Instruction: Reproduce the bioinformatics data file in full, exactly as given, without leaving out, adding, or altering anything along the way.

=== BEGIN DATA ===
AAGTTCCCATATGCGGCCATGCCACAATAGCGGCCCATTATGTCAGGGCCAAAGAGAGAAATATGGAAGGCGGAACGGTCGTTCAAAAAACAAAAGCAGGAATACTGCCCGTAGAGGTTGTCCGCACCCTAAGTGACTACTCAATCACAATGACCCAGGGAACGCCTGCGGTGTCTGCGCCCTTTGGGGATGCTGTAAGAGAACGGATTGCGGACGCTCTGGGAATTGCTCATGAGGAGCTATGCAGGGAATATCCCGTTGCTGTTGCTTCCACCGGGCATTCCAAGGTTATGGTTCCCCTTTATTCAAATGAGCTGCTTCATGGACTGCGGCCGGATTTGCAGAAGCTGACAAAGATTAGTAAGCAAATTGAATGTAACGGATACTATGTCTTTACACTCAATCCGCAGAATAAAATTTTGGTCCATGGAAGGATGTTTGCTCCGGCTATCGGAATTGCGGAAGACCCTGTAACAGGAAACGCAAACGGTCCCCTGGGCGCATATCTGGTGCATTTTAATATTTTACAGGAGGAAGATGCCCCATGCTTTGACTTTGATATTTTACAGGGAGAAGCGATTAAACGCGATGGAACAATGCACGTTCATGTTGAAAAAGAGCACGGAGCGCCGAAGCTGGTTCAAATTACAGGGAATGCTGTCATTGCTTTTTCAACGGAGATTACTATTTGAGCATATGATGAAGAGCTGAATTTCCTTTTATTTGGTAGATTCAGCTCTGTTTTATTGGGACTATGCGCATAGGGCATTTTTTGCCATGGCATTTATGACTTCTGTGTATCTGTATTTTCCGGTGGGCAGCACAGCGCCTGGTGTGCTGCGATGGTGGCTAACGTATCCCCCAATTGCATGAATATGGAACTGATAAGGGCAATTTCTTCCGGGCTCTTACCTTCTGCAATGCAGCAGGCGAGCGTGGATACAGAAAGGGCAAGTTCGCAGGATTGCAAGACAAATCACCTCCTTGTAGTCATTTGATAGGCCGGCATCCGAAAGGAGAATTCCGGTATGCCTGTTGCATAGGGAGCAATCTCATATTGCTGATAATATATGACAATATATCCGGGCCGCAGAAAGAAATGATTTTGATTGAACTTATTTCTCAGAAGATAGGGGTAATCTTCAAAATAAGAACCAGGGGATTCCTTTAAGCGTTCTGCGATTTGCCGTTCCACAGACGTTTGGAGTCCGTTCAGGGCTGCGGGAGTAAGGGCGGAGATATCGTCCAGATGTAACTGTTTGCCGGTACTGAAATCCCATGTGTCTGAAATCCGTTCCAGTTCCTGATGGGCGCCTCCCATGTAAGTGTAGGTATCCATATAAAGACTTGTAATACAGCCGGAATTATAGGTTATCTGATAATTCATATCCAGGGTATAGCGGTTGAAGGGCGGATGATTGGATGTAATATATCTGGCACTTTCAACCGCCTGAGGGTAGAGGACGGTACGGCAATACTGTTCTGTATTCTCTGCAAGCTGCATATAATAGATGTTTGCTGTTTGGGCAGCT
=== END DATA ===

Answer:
AAGTTCCCATATGCGGCCATGCCACAATAGCGGCCCATTATGTCAGGGCCAAAGAGAGAAATATGGAAGGCGGAACGGTCGTTCAAAAAACAAAAGCAGGAATACTGCCCGTAGAGGTTGTCCGCACCCTAAGTGACTACTCAATCACAATGACCCAGGGAACGCCTGCGGTGTCTGCGCCCTTTGGGGATGCTGTAAGAGAACGGATTGCGGACGCTCTGGGAATTGCTCATGAGGAGCTATGCAGGGAATATCCCGTTGCTGTTGCTTCCACCGGGCATTCCAAGGTTATGGTTCCCCTTTATTCAAATGAGCTGCTTCATGGACTGCGGCCGGATTTGCAGAAGCTGACAAAGATTAGTAAGCAAATTGAATGTAACGGATACTATGTCTTTACACTCAATCCGCAGAATAAAATTTTGGTCCATGGAAGGATGTTTGCTCCGGCTATCGGAATTGCGGAAGACCCTGTAACAGGAAACGCAAACGGTCCCCTGGGCGCATATCTGGTGCATTTTAATATTTTACAGGAGGAAGATGCCCCATGCTTTGACTTTGATATTTTACAGGGAGAAGCGATTAAACGCGATGGAACAATGCACGTTCATGTTGAAAAAGAGCACGGAGCGCCGAAGCTGGTTCAAATTACAGGGAATGCTGTCATTGCTTTTTCAACGGAGATTACTATTTGAGCATATGATGAAGAGCTGAATTTCCTTTTATTTGGTAGATTCAGCTCTGTTTTATTGGGACTATGCGCATAGGGCATTTTTTGCCATGGCATTTATGACTTCTGTGTATCTGTATTTTCCGGTGGGCAGCACAGCGCCTGGTGTGCTGCGATGGTGGCTAACGTATCCCCCAATTGCATGAATATGGAACTGATAAGGGCAATTTCTTCCGGGCTCTTACCTTCTGCAATGCAGCAGGCGAGCGTGGATACAGAAAGGGCAAGTTCGCAGGATTGCAAGACAAATCACCTCCTTGTAGTCATTTGATAGGCCGGCATCCGAAAGGAGAATTCCGGTATGCCTGTTGCATAGGGAGCAATCTCATATTGCTGATAATATATGACAATATATCCGGGCCGCAGAAAGAAATGATTTTGATTGAACTTATTTCTCAGAAGATAGGGGTAATCTTCAAAATAAGAACCAGGGGATTCCTTTAAGCGTTCTGCGATTTGCCGTTCCACAGACGTTTGGAGTCCGTTCAGGGCTGCGGGAGTAAGGGCGGAGATATCGTCCAGATGTAACTGTTTGCCGGTACTGAAATCCCATGTGTCTGAAATCCGTTCCAGTTCCTGATGGGCGCCTCCCATGTAAGTGTAGGTATCCATATAAAGACTTGTAATACAGCCGGAATTATAGGTTATCTGATAATTCATATCCAGGGTATAGCGGTTGAAGGGCGGATGATTGGATGTAATATATCTGGCACTTTCAACCGCCTGAGGGTAGAGGACGGTACGGCAATACTGTTCTGTATTCTCTGCAAGCTGCATATAATAGATGTTTGCTGTTTGGGCAGCT